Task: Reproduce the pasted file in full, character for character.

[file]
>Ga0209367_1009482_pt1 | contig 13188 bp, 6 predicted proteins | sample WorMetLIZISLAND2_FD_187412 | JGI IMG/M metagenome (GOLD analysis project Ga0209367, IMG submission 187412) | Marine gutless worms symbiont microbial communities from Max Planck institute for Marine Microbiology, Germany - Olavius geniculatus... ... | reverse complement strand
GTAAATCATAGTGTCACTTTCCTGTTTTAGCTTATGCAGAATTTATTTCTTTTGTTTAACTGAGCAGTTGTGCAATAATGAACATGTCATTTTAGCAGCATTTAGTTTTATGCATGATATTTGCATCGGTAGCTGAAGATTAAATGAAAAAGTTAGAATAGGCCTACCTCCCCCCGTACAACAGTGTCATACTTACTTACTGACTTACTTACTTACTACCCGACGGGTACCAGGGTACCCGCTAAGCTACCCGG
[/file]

>Ga0209367_1009482_pt1 | contig 13188 bp, 6 predicted proteins | sample WorMetLIZISLAND2_FD_187412 | JGI IMG/M metagenome (GOLD analysis project Ga0209367, IMG submission 187412) | Marine gutless worms symbiont microbial communities from Max Planck institute for Marine Microbiology, Germany - Olavius geniculatus... ... | reverse complement strand
GTAAATCATAGTGTCACTTTCCTGTTTTAGCTTATGCAGAATTTATTTCTTTTGTTTAACTGAGCAGTTGTGCAATAATGAACATGTCATTTTAGCAGCATTTAGTTTTATGCATGATATTTGCATCGGTAGCTGAAGATTAAATGAAAAAGTTAGAATAGGCCTACCTCCCCCCGTACAACAGTGTCATACTTACTTACTGACTTACTTACTTACTACCCGACGGGTACCAGGGTACCCGCTAAGCTACCCGG